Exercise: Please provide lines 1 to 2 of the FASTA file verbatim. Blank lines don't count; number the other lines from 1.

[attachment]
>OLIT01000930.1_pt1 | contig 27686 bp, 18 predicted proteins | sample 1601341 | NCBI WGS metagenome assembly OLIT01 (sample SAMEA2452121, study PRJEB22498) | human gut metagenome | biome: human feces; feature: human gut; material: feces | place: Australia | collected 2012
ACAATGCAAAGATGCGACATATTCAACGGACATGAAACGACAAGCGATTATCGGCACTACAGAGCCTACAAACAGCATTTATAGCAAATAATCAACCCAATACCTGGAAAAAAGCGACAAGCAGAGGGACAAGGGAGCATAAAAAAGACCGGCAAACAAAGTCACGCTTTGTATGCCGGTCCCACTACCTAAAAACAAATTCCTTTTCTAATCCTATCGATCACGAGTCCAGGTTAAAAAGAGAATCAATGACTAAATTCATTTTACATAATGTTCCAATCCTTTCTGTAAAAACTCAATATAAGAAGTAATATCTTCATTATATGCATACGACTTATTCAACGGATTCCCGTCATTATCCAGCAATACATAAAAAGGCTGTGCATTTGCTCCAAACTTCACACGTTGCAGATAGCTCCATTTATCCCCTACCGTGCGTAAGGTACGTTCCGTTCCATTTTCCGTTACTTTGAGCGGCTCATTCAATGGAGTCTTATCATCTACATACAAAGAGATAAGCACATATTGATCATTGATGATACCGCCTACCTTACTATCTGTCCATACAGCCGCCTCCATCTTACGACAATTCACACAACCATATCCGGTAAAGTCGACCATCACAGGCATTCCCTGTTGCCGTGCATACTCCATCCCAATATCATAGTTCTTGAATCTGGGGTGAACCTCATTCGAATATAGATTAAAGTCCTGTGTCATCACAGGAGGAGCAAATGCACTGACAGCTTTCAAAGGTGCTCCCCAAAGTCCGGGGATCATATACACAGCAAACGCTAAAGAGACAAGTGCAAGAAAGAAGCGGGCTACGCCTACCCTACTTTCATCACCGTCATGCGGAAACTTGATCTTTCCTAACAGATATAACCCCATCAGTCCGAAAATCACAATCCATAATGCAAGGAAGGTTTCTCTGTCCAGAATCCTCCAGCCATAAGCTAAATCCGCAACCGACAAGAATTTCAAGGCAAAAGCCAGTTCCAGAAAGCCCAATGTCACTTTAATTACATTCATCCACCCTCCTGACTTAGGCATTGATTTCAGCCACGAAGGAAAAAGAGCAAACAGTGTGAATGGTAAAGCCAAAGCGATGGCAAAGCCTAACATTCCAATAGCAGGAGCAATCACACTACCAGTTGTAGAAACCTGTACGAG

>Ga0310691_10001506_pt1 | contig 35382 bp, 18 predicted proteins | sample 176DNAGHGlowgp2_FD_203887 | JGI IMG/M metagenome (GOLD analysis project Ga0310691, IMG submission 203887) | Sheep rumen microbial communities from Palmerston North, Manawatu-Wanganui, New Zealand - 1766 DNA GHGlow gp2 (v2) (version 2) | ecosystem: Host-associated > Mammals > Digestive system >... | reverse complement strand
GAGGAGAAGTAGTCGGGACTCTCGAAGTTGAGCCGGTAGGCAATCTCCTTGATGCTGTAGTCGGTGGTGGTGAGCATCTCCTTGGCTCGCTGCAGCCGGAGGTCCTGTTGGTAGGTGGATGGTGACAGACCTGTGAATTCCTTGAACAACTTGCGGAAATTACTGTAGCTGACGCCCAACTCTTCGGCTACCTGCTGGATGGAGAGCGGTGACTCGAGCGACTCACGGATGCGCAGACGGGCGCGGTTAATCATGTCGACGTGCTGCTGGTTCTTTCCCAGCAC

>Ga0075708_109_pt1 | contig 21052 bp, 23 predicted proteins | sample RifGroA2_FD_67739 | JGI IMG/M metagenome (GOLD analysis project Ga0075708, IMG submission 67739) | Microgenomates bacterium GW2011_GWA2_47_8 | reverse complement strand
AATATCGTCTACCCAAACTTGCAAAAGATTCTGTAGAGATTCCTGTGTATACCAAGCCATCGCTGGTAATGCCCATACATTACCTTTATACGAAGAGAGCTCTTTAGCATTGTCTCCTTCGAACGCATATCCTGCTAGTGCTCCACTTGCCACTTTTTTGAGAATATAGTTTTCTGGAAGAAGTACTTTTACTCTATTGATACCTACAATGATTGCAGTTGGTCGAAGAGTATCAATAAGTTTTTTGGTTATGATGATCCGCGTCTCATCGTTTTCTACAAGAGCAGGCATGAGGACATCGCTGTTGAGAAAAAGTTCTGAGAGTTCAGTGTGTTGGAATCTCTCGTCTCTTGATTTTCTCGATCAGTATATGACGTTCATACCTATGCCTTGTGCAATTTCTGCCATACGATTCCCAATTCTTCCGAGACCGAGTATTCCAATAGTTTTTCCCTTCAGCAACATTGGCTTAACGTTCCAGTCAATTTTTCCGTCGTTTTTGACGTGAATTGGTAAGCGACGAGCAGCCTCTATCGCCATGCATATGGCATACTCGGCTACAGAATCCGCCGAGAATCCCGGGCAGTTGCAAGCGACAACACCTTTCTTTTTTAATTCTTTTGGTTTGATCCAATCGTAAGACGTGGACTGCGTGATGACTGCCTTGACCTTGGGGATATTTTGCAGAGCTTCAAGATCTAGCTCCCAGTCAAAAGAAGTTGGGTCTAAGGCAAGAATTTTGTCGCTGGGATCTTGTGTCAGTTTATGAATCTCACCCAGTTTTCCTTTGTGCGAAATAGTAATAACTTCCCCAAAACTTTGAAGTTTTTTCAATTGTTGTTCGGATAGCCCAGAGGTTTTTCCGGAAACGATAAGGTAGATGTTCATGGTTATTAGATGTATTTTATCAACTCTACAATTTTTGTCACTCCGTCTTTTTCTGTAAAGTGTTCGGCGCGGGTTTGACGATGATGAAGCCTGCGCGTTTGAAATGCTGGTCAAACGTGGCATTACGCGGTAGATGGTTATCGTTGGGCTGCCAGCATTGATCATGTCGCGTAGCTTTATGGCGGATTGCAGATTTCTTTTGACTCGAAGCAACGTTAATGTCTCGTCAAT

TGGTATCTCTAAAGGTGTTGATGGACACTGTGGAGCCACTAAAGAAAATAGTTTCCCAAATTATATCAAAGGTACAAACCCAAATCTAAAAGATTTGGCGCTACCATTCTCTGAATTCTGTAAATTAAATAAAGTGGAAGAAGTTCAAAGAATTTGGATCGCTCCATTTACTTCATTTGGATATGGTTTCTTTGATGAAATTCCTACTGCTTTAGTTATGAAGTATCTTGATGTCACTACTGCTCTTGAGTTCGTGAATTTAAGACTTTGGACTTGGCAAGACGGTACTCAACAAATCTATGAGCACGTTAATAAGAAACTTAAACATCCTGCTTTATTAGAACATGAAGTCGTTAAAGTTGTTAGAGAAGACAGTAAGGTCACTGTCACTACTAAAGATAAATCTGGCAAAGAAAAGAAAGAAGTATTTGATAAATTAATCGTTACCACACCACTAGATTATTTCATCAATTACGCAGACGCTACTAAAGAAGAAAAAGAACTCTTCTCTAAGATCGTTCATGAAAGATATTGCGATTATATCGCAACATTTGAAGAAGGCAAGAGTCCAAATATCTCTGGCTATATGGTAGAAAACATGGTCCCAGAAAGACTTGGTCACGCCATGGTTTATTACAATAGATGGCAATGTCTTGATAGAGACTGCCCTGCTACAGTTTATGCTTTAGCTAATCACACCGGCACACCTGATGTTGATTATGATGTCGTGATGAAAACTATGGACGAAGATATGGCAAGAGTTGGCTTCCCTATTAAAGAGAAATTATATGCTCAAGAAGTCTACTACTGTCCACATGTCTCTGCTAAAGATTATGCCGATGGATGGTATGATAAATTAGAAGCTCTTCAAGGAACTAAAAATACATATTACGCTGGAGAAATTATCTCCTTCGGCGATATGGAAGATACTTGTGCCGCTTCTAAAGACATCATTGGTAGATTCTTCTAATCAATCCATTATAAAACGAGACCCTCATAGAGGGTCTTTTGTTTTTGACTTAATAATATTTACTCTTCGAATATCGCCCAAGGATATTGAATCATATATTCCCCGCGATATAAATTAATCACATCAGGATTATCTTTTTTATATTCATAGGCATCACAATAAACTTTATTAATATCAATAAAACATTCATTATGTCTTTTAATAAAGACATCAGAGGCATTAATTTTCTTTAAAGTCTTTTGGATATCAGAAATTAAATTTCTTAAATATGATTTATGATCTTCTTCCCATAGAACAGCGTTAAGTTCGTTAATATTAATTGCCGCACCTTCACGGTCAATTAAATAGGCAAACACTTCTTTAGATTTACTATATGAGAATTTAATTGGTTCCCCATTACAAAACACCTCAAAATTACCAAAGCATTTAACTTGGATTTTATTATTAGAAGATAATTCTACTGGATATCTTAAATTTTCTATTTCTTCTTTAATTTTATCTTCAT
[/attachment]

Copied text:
>OLIT01000930.1_pt1 | contig 27686 bp, 18 predicted proteins | sample 1601341 | NCBI WGS metagenome assembly OLIT01 (sample SAMEA2452121, study PRJEB22498) | human gut metagenome | biome: human feces; feature: human gut; material: feces | place: Australia | collected 2012
ACAATGCAAAGATGCGACATATTCAACGGACATGAAACGACAAGCGATTATCGGCACTACAGAGCCTACAAACAGCATTTATAGCAAATAATCAACCCAATACCTGGAAAAAAGCGACAAGCAGAGGGACAAGGGAGCATAAAAAAGACCGGCAAACAAAGTCACGCTTTGTATGCCGGTCCCACTACCTAAAAACAAATTCCTTTTCTAATCCTATCGATCACGAGTCCAGGTTAAAAAGAGAATCAATGACTAAATTCATTTTACATAATGTTCCAATCCTTTCTGTAAAAACTCAATATAAGAAGTAATATCTTCATTATATGCATACGACTTATTCAACGGATTCCCGTCATTATCCAGCAATACATAAAAAGGCTGTGCATTTGCTCCAAACTTCACACGTTGCAGATAGCTCCATTTATCCCCTACCGTGCGTAAGGTACGTTCCGTTCCATTTTCCGTTACTTTGAGCGGCTCATTCAATGGAGTCTTATCATCTACATACAAAGAGATAAGCACATATTGATCATTGATGATACCGCCTACCTTACTATCTGTCCATACAGCCGCCTCCATCTTACGACAATTCACACAACCATATCCGGTAAAGTCGACCATCACAGGCATTCCCTGTTGCCGTGCATACTCCATCCCAATATCATAGTTCTTGAATCTGGGGTGAACCTCATTCGAATATAGATTAAAGTCCTGTGTCATCACAGGAGGAGCAAATGCACTGACAGCTTTCAAAGGTGCTCCCCAAAGTCCGGGGATCATATACACAGCAAACGCTAAAGAGACAAGTGCAAGAAAGAAGCGGGCTACGCCTACCCTACTTTCATCACCGTCATGCGGAAACTTGATCTTTCCTAACAGATATAACCCCATCAGTCCGAAAATCACAATCCATAATGCAAGGAAGGTTTCTCTGTCCAGAATCCTCCAGCCATAAGCTAAATCCGCAACCGACAAGAATTTCAAGGCAAAAGCCAGTTCCAGAAAGCCCAATGTCACTTTAATTACATTCATCCACCCTCCTGACTTAGGCATTGATTTCAGCCACGAAGGAAAAAGAGCAAACAGTGTGAATGGTAAAGCCAAAGCGATGGCAAAGCCTAACATTCCAATAGCAGGAGCAATCACACTACCAGTTGTAGAAACCTGTACGAG